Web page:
The European Union Parliament has ramped up international pressure on the Rwandan government over the arrest of Paul Rusesabagina and called for his “immediate release.”
In its resolution, which is non-binding, the EU legislators termed the arrest as “enforced disappearance”.
“The European Union Parliament strongly condemns the enforced disappearance, illegal rendition, and the incommunicado detention of Paul Rusesabagina and calls for his immediate release,” the resolution adopted on Thursday reads.
“The EU Parliament calls on the Rwandan government to show its willingness to conduct transparent, credible and independent investigations, and provide a complete and corroborated account of how Paul Rusesabagina was apprehended and transferred to Kigali.”
The 66-year-old former hotelier will answer to nine charges – reduced from 13 – related to financing terrorism, armed robbery, abduction, arson, attempted murder, assault, and battery.
The long-awaited trial will be held at the High Court Chamber for International and Cross-Border Crimes in Huye, Nyanza District, which is about a three-hour drive from Kigali.
Rusesabagina will be tried alongside 18 rebels suspected of conducting attacks in Rwanda in which nine people were killed in the southern province. They include Callixte Nsabimana, alias Sankara, a former commander of the rebel group FLN that claimed responsibility for the attacks.
His high-profile arrest attracted international attention, while it also drew the ire of his family and international human rights organisations, which have insisted that he was illegally arrested and flown to Rwanda against his will.
His third and final appeal for bail was denied by the court in December last year on grounds that he is a flight risk and that the crimes he is charged with are of a grave nature.
The EU has been tasked, in the resolution, to investigate the legality of the arrest and trial of Rusesabagina as a citizen of Belgium.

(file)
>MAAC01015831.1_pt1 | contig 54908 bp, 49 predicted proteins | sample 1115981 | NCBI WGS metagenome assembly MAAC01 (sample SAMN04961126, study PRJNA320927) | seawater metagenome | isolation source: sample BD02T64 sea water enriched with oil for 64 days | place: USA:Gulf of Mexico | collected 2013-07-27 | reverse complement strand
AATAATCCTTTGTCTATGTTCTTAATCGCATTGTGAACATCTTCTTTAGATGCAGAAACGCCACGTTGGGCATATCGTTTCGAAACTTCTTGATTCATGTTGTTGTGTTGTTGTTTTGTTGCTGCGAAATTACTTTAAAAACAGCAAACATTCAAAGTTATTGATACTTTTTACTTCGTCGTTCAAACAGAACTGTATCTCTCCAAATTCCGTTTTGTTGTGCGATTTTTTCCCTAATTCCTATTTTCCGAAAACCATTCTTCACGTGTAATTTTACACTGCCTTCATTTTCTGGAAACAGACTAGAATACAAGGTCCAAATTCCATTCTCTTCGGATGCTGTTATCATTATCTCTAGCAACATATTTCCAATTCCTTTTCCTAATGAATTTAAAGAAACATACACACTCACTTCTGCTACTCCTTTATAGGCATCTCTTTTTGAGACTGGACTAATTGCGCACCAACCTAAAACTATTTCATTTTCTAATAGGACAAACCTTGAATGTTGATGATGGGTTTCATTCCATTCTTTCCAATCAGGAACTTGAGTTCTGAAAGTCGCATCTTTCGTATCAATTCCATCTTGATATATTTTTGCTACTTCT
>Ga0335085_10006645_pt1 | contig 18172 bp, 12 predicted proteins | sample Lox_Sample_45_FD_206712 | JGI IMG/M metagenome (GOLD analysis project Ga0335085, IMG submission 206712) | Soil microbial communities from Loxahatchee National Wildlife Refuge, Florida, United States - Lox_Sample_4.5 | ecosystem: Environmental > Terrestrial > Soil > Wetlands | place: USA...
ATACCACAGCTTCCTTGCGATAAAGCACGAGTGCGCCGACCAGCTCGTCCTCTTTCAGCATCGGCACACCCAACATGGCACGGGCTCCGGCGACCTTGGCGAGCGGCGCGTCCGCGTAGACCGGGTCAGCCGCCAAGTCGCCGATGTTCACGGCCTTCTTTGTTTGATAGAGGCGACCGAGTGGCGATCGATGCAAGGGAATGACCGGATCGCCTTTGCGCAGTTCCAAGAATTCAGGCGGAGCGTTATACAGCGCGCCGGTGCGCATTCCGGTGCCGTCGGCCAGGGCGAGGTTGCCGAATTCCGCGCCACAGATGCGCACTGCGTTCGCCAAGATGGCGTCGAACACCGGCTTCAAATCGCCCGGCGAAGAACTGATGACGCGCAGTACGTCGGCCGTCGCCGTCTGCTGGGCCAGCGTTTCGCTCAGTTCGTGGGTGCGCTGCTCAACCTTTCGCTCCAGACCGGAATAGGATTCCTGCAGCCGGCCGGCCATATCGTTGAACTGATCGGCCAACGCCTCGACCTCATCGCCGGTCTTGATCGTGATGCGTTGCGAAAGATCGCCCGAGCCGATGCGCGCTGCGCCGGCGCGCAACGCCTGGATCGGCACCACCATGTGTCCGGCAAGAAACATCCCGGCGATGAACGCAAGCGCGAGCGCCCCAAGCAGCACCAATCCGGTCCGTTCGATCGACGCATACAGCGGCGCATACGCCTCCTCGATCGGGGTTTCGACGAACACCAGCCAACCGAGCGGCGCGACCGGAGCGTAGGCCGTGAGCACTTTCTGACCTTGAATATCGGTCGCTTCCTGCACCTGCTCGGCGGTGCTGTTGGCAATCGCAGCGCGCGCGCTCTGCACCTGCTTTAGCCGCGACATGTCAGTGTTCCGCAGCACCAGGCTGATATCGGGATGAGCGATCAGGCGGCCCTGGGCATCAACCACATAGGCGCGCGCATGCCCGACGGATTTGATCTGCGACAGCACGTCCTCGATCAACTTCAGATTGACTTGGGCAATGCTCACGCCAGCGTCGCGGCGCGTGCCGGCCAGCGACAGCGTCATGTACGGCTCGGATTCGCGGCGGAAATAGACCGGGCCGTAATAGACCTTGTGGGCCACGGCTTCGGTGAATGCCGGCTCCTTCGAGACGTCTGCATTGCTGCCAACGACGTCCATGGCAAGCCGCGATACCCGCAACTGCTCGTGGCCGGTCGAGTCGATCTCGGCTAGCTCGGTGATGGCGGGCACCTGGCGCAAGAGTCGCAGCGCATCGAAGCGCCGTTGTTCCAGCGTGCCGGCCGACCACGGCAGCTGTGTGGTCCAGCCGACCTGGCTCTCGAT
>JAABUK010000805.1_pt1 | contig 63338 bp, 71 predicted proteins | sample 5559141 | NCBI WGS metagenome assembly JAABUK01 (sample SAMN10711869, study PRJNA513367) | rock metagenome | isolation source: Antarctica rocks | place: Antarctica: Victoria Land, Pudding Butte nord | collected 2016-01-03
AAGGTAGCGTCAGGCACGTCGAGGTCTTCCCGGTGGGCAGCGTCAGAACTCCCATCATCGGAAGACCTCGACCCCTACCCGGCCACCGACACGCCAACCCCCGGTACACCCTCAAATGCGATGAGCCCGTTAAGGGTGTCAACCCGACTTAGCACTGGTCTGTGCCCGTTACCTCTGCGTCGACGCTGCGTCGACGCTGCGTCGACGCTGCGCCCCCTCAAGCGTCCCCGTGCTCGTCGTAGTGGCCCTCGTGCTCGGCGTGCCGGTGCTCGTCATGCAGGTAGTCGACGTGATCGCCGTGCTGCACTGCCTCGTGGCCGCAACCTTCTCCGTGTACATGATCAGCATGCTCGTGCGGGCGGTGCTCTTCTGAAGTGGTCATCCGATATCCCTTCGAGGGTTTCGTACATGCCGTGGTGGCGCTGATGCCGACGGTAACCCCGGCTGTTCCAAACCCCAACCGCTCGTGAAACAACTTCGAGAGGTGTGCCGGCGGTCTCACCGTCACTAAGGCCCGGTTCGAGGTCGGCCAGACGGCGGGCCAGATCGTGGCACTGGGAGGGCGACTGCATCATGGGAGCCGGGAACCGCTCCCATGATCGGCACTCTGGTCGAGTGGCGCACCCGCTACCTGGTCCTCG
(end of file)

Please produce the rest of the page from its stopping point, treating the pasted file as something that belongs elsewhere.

It has also condemned the “politically motivated trial and prosecution of political opponents and the prejudging of the outcome of the trial” in Rwanda.
Rwanda’s Minister of Justice Johnston Busingye had not responded to The EastAfrican when reached for comment by press time.
But, Yolande Makolo, President Paul Kagame’s communications advisor, said on Twitter that: “We agree with you 100 percent on this. As Rwandans, Rusesabagina and 20 of his co-accused have the right to a fair trial. This is what they will get. The victims and survivors of Rusesabagina’s FLN militia attacks also need justice done.”
She was responding to Hilde Vautmans, a Belgian MP in the EU Parliament, who had tweeted excerpts of the resolution.
The EU Parliament also accused the ruling Rwandan Patriotic Front (RPF) party of “continuously targeting those perceived as a threat to the government” adding that “high-profile government critics and journalists are arrested or threatened, both inside and outside Rwanda.”
These claims have similarly been made by the global Human Rights Watch and rebuffed by the Rwandan government.
Until his arrest, Mr Rusesabagina was a regular critic of President Kagame, often accusing him of human rights violations and dictatorship.
Mr Rusesabagina was made famous by the 2004 Hollywood movie Hotel Rwanda which depicts his heroic acts in saving over 1,000 people inside a hotel he managed during the 1994 Genocide against the Tutsis.
He had not stepped foot in Rwanda since 1996. He had been living in Belgium with his family as a citizen and as a permanent resident in the US.